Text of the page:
We had two data collection teams. Each team had 5 jobs. One person released the orange into the river, one person timed it with a stopwatch and recorded the data, one person was responsible for catching the orange with a net, and two people were responsible for making sure the orange was released and caught at precisely the right spot.
We also talked about possible sources of error. Students were concerned about the exact way in which the orange was released. We tried to standardize the way we did this.
Catching the orange was not always an easy task, but our students did a great job!
At the end of class, one of our favorite game wardens dropped by! The students were excited to show off their data and explain what they were measuring and why.
We’re so proud of our students for braving cold water temperatures to collect this data. Everybody seemed to have a great time. The next time we meet, we’ll plot this data and compare it with the measurements we took a few years ago.
The holidays are quickly approaching, and this week we wrapped up our final River Classroom session before the winter break. Our 4th-6th grade students from the Española Public School District met at NMWC to present some fantastic projects and review everything we’ve learned this fall.
Students have been working on individual projects about elements on the Periodic Table. Many students opted to study fireworks and how different elements produce different colors. The chemistry of fireworks is a really interesting topic that fits right in with our lesson on elements in the Periodic Table, and students gave some really entertaining and informative presentations!
After each student had a chance to present his or her project, we moved on to our main attraction: a Jeopardy-style game in which teams of students answer questions related to the material we’ve covered this year!
One of our most important rules: each team must come to a consensus before one group member can raise a hand to answer the question.
We tested the speed of students’ reflexes as they raced to raise their hands after the Jeopardy theme song stopped!
Our students did a fantastic job and successfully answered almost every single question.
For Final Jeopardy the rules changed slightly, and each team had to make a bet for the number of points they could win or lose on each question. Teams had one minute to write their answer to earn their points!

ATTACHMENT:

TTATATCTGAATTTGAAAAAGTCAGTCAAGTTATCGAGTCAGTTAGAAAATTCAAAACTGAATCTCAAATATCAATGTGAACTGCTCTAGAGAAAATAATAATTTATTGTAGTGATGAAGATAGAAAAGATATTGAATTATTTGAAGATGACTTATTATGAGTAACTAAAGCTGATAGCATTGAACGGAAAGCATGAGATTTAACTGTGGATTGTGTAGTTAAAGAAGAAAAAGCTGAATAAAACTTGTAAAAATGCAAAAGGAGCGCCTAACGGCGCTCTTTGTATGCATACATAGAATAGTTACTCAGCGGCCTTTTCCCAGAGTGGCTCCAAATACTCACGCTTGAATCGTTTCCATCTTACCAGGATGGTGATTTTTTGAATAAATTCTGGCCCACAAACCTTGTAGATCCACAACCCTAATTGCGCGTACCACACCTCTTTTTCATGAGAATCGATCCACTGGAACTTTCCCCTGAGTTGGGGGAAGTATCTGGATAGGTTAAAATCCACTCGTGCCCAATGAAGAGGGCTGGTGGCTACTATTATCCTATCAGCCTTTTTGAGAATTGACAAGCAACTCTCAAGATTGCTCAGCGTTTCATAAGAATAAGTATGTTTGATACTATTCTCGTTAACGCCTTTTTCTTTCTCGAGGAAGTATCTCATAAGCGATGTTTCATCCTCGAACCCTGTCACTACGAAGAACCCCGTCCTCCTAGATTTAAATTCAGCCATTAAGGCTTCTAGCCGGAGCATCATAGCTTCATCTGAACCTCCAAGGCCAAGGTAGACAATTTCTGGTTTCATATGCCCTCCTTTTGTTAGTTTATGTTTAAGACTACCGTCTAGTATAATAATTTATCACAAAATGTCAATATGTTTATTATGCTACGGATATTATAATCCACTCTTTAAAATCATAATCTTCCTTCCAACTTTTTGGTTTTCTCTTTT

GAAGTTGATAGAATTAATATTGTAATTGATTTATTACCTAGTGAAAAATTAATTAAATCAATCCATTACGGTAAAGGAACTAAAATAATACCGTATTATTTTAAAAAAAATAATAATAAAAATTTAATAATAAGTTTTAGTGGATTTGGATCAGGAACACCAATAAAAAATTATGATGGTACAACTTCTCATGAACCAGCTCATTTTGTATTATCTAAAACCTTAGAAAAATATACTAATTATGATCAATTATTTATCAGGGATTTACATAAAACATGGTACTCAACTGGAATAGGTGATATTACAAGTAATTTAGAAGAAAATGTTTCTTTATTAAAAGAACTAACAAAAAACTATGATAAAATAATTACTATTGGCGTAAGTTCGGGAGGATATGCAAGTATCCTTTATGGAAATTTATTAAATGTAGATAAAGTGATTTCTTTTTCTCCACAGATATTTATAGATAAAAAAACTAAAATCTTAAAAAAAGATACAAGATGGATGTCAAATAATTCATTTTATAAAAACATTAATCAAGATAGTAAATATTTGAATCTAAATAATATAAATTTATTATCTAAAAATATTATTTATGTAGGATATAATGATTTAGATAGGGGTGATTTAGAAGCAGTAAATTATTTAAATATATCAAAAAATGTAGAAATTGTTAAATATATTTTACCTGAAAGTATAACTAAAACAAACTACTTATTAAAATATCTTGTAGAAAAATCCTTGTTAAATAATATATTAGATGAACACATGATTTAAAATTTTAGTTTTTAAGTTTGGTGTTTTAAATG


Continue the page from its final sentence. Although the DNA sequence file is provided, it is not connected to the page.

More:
In the end everybody in the room proved to be a brilliant scientist and remembered a great deal of what we covered during the year, so everybody won a mini Snickers bar.
We also took a minute to recognize our fearless leader, Katherine. She founded the River Classroom program, and in the last five years she has made a tremendous impact on many students in northern New Mexico. At the end of this year, Katherine will begin a well-deserved retirement, but we are very grateful for her leadership and influence!
Have a safe, happy holiday, and we look forward to resuming classes in 2017!
In River Classroom we love to be outside. If we can’t be outside, we love to make a mess while we learn inside. At our last session, we did just that!
We broke into two groups to complete two different activities- one on watersheds and one on erosion. Our watershed activity began with a discussion of watersheds. What are they? Why do we care about them? Then students created their own model of mountainous terrain by crumpling up a piece of white paper. Students highlighted the “ridges” on their model in dark colors, used a spray bottle of water to simulate rain, and watched their washable marker run downhill.
This activity really clarifies the idea of a watershed, and students get to count the number of distinct watersheds in their model based on how their washable marker runs.
Our erosion activity tested three different types of soil to determine how soil characteristics affect erosion. The first sample was dirt mixed with rocks, the second sample was dirt with plants, and the third sample was just plain dirt.
Students poured the same amount of water into each bottle and captured the run off to analyze the differences.
Students had charts in their science notebooks to organize their observations.
Students discovered that the sample with only dirt was much more susceptible to erosion. The run off from this sample was very dirty. The sample with plants had the cleanest run off. What does this mean for a riverbank with plants on it? The roots of the plants help hold the dirt in place!
We had a great class studying watersheds and erosion, and we ended with discussions about how these concepts relate to water quality. In the spring we’ll be back to testing water quality on the Rio Chama and the Brazos River, and we’ll be applying the ideas of watersheds and erosion and how they affect turbidity, temperature, dissolved oxygen, conductivity, pH, and nitrate levels.